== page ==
The following guest post is an excerpt from the new 4th Edition of Music Is Your Business by Christopher Knab.
Deciding to release your own record is only a good idea if you know what you’re getting into. As you read through the following questions, mark the ones that you can’t answer and make an effort to find the answers. We answer some of these questions throughout the book. There are, however, some questions that only you can answer, and a few that are outside the scope of this book.
(Answers to any business start-up issues are widely available on the Internet and in many books devoted to that specific topic.)
35 Things to Consider When Starting Your Own Record Label
1. Why are you starting your own label? (What is your motivation?)
2. Why would anyone want to buy your music?
3. Is there currently a market for your kind of music? Prove it!
4. If you’re not releasing your own music, have you ever read a recording contract?
5. Are you aware of all the traditional clauses that are in such 75–100 page contracts?
6. Do you know anything about copyright law?
7. What is a mechanical royalty? What is a performance royalty? Internet play royalties?
8. Have you heard of the Harry Fox Agency, ASCAP, BMI, SESAC? What do they do?
9. What do you want to achieve by starting your own label?
10. What do you know about the day-to-day business of selling music?
11. Will your new company be a sole proprietorship, a partnership, or some type of corporation? (Do you know the pros and cons of each?)
12. Have you trademarked the name of your company to be sure you can use that name?
13. Will you need recording equipment, office equipment, and supplies to run your label?
14. Do you have a recording studio you can work with, or will your laptop recording really do the job?
15. Do you know any record producers and/or engineers?
16. How much money will it cost you to start your label, record your records, and market the recordings for the first year? Second year? Third year?
17. How will you raise the money you need to start and run your record label?
18. What local, state, and federal tax responsibilities will your label have?
19. How will you sell your records? (Live shows, Internet sales, mail order, catalog sales, distributors, stores?)
20. What specific distribution and retail sales plans have you arranged so that people can easily find your releases at retail stores?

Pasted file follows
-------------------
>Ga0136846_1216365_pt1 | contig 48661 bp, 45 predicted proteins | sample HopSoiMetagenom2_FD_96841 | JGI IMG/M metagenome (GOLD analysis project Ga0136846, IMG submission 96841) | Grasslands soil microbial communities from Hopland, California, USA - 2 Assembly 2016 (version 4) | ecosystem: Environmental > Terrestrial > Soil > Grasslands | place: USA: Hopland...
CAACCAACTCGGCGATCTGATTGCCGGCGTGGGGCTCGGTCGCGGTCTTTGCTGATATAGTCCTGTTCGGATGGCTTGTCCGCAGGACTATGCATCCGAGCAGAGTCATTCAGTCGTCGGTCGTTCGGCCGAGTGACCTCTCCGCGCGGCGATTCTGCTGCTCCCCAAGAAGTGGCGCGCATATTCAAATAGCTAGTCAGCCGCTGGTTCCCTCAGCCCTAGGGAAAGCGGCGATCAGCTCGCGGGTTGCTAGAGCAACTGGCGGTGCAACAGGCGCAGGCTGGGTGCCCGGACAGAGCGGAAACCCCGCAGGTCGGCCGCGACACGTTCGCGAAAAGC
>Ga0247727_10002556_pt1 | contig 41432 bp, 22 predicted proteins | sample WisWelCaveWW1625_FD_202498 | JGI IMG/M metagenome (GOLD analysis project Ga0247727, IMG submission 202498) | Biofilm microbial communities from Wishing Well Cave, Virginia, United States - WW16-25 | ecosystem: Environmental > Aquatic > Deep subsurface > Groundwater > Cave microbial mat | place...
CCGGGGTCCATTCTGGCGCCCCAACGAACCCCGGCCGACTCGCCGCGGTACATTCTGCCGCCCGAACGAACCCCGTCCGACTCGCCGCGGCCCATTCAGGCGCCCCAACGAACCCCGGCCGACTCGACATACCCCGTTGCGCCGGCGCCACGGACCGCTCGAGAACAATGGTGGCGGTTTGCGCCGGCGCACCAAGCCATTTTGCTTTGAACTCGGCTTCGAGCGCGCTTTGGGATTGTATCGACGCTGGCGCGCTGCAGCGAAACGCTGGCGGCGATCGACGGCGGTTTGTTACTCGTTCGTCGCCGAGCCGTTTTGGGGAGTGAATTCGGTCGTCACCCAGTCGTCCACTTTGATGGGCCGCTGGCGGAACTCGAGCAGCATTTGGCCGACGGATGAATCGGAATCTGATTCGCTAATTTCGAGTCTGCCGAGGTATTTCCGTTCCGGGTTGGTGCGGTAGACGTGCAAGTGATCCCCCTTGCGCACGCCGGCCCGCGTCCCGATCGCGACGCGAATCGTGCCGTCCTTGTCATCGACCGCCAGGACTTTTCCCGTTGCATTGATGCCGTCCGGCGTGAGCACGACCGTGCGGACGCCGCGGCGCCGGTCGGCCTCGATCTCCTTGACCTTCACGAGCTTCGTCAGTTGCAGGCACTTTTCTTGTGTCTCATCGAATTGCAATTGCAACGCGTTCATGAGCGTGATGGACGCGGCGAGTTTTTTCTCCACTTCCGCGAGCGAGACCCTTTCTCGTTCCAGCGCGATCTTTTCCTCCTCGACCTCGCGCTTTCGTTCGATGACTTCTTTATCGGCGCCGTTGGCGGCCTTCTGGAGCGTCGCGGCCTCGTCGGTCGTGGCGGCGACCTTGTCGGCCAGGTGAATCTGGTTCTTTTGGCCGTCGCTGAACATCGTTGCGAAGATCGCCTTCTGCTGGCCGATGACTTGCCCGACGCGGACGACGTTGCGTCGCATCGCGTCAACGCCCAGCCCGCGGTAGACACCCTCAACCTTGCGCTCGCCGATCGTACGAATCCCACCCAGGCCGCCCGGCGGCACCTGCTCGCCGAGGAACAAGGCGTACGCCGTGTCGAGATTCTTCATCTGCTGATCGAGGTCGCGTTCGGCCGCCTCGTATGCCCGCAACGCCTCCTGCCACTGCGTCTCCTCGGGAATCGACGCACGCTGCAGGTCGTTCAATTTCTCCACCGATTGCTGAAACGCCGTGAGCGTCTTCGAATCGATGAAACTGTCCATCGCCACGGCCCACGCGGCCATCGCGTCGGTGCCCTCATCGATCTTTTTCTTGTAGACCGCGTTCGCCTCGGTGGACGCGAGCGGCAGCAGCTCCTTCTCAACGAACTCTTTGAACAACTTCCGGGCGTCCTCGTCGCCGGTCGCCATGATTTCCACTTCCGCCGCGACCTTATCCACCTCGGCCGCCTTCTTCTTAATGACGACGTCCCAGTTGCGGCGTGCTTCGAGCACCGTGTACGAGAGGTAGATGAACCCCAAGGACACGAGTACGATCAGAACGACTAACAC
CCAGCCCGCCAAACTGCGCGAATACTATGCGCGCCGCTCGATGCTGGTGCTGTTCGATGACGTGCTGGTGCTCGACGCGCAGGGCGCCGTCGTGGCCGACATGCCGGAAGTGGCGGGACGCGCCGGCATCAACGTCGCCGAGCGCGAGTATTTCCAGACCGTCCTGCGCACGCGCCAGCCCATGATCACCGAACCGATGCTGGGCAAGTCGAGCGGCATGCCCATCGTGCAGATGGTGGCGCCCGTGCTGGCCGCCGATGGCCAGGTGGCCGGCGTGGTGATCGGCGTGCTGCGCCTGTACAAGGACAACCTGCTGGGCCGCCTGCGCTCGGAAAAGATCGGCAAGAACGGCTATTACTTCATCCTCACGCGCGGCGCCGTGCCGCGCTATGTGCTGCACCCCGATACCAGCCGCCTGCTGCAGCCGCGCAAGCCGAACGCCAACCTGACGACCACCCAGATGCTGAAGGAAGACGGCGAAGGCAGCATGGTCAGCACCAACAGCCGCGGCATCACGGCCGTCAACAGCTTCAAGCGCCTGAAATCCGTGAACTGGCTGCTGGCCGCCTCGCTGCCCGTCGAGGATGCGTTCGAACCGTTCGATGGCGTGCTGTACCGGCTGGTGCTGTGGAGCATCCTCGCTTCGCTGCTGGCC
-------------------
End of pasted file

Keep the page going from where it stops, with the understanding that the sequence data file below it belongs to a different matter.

21. Do you have the money, time, and determination to compete in an industry that releases over 1,000 new records a week?
22. What configurations, (CD, vinyl, MP3, etc.), based on your knowledge of your fans habits, will you need to make?
23. How much will it cost to manufacture your CDs and/or vinyl, and convert your recordings to downloadable formats?
24. How many copies of your releases do you think, realistically, you can sell?
25. What deals are offered by CD manufacturers? Will you use their barcode or buy your own?
26. Will you need to make posters or other materials for retailers? If so, how many and how much will that cost?
27. Will you be making special novelty items like t-shirts, baseball caps, etc., and how much will that cost?
28. How did you estimate the number of copies you needed to manufacture?
29. Did you count into your estimation the number of free CDs you’ll have to give away for promotions of various kinds?
30. How will you go about finding other acts to sign to your label? Are you the sole artist? Then how many new releases will you have every year or so?
31. How important do you think graphic design is in making your label’s logo and cover art work for your releases?
32. Do you know any graphic artists with record design experience?
33. What information should go on the CD cover, back-cover, spine, booklet, and label?
34. What will your website look like? What online marketing news and fan opportunities (blogs, podcasts, etc.) will there be for your fans to interact with you?
35. Do you know how to write a marketing plan, a distributor one-sheet, and other promo materials?
Plus an extra question (this may sound familiar):
36. Who are your customers? NEVER forget this important question! If you think you know them, then describe them in very specific terms. And keep in touch with them. Create an event page on Facebook and invite them to interact with you on Twitter.
And on and on it goes. Welcome to the new music business!
By Christopher Knab, Copyright 2013. All rights reserved. The new, 4th Edition ofMusic Is Your Business has 100 pages of more info to help musicians help themselves with the business of music.